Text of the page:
The Cost Of Responding To Lame Phishing Attempts

from the got-to-respond dept

Odd timing on this one. I literally had just received a scam email, claiming to be from the FBI, saying that my IP had been logged on 30 different illegal websites, and demanding (with an exclamation point!) that I answer the attached questions. I laughed at this rather lame attempt at either phishing or passing on some kind of malware, deleted it and went back to work… where the first thing I saw was a warning from the FBI saying that these things are going around and they’re not at all real. This raises one of the annoying costs not often discussed when it comes to these types of phishing attacks: the effort the original company or organization has to make to assure everyone they’re not really involved. The problem is, while most folks around here would recognize such an email immediately as a scam — there are plenty who wouldn’t. Thus, the FBI has to waste time coming out with a response to it and getting the news spread widely.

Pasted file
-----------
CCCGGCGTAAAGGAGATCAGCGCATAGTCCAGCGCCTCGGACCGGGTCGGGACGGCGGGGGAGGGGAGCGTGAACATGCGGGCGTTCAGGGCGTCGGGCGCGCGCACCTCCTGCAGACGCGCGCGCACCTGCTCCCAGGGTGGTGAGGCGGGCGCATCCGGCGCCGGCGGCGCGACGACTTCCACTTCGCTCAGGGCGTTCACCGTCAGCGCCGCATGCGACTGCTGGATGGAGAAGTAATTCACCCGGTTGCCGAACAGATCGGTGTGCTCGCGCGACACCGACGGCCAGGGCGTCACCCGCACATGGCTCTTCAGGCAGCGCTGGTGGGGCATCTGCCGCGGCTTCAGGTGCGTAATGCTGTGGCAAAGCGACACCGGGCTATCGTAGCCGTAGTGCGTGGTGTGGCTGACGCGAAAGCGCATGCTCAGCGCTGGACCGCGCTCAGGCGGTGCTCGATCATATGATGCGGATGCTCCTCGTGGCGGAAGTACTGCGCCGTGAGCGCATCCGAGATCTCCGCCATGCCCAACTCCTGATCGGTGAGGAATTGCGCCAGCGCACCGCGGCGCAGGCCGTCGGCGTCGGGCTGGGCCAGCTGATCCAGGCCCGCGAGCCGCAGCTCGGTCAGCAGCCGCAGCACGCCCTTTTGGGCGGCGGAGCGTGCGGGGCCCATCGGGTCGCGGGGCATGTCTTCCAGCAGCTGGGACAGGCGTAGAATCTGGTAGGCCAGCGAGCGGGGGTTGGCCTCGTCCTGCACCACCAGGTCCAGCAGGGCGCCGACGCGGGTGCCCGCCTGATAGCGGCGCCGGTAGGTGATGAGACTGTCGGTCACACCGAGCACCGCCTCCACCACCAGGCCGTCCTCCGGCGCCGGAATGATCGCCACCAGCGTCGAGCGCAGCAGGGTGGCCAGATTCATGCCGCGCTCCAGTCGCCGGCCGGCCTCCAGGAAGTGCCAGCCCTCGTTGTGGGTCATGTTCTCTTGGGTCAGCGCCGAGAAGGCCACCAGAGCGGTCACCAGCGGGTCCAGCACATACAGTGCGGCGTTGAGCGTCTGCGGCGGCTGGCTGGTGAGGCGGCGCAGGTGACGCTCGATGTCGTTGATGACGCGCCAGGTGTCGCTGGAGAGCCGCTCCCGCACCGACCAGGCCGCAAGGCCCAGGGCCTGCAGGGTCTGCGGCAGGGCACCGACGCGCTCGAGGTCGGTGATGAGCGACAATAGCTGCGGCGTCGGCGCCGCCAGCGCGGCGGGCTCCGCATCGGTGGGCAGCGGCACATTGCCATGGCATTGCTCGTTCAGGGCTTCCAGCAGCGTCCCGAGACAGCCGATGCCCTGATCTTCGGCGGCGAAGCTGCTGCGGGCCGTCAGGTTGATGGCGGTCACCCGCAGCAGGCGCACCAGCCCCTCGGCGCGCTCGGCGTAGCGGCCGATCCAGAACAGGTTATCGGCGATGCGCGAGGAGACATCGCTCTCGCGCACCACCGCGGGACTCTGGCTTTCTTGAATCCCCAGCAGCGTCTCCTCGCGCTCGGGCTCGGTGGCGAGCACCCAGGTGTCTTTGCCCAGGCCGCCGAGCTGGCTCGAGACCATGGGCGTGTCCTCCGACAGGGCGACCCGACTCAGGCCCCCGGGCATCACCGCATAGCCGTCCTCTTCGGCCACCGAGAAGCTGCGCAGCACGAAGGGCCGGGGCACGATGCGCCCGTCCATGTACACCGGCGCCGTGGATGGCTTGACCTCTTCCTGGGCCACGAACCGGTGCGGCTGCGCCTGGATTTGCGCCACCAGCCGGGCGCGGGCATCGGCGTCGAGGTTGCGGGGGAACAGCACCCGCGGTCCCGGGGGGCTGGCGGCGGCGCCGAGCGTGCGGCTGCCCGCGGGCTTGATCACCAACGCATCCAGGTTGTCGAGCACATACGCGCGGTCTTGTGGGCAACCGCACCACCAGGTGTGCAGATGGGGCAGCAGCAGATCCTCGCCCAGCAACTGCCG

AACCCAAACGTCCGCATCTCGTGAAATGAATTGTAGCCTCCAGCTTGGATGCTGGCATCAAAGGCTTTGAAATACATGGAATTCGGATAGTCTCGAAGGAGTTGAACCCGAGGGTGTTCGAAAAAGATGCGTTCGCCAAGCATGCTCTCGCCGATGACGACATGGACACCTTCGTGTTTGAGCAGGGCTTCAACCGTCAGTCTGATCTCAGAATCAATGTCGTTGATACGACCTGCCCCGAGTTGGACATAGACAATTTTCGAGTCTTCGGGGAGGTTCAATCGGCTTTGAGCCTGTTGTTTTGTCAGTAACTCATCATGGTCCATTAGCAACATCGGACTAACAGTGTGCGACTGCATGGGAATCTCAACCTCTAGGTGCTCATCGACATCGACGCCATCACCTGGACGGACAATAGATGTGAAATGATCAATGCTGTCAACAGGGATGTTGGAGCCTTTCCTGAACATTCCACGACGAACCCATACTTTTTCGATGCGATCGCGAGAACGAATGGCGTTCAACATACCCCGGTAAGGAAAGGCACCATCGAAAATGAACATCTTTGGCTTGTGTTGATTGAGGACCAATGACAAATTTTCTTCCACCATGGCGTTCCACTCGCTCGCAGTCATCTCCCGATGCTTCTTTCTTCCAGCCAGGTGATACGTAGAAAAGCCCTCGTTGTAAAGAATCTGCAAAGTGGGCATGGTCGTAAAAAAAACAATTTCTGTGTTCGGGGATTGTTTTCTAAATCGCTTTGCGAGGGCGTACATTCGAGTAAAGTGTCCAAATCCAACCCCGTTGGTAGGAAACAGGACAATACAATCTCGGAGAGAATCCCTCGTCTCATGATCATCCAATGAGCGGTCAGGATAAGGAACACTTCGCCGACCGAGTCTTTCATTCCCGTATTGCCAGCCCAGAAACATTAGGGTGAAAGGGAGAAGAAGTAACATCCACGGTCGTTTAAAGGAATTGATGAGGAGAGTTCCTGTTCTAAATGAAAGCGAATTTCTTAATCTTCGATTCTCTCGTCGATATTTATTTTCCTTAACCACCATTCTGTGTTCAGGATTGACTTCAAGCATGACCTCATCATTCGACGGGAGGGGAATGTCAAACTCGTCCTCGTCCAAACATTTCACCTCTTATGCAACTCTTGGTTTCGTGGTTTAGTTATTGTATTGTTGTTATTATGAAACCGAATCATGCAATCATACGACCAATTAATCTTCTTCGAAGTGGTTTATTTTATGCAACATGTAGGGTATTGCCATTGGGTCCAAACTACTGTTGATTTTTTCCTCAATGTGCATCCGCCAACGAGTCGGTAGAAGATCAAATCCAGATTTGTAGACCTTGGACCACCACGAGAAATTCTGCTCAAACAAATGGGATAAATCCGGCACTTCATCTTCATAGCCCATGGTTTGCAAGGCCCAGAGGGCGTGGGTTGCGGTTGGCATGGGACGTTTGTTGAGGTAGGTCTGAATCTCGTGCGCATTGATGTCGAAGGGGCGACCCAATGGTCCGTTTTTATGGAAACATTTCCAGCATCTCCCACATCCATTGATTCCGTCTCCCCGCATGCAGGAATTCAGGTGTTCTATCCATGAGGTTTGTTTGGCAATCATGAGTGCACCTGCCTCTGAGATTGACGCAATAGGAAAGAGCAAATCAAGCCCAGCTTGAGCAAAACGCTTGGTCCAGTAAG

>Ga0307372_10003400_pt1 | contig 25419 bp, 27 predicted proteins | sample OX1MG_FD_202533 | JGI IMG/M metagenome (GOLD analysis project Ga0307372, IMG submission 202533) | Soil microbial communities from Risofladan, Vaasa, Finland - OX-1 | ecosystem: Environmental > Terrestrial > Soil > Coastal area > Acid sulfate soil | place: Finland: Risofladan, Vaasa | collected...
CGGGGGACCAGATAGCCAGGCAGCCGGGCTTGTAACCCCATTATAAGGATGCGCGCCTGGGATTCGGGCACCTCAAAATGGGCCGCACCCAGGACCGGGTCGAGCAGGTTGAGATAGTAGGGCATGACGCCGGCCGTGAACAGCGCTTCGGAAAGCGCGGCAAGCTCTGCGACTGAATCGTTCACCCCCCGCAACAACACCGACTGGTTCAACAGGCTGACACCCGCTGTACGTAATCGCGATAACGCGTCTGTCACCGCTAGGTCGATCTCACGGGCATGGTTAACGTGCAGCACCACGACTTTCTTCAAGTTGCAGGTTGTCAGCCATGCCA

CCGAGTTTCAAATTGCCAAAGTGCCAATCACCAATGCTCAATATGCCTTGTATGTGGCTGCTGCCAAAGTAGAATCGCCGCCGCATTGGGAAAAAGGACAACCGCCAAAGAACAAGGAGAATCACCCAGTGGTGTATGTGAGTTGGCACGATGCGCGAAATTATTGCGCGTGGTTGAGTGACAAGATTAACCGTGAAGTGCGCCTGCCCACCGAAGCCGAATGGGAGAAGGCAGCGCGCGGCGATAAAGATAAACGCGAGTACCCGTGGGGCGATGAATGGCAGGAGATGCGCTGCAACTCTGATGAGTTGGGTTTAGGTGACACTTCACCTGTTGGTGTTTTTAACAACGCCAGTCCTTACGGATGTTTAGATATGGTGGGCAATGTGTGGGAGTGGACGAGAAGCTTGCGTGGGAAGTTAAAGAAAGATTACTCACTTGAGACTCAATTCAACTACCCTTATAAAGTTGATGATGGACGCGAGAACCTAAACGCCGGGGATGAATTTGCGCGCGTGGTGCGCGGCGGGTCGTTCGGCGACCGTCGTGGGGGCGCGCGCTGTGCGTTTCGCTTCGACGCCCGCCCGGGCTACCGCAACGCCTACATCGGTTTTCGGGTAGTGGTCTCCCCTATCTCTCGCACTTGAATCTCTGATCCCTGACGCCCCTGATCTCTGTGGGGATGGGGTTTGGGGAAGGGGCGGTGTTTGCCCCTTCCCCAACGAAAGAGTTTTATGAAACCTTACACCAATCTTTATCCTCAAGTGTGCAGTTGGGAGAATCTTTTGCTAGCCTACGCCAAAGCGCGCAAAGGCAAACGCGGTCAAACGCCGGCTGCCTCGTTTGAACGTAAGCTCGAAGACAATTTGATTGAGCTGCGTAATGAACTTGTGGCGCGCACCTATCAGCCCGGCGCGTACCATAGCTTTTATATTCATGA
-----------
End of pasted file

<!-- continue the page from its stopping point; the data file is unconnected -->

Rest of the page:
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Comments on “The Cost Of Responding To Lame Phishing Attempts”

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Mike (profile) says:

Re: That raises the question ...

That raises the question, though. I don’t recall seeing a warning from the FBI, nor have I heard of one. Not saying everything that happens crosses my desk … but how is it that you got a phishing email, then a warning from the FBI?

The story was picked up by plenty of news organizations. Since a big part of my job is reading the news, I saw it as I was reading the headlines.

STJ says:

No Subject Given

I work for an online money transaction company and litterally talk to 30 people per day who call in saying they get these e-mails. I have about 2 a day who respond and give up their information they have with us and 1 person who gives up everything(SSN, credit card, bank account). Of course, after they hit the submit key, they realize it wasn’t us.. Yea, right.

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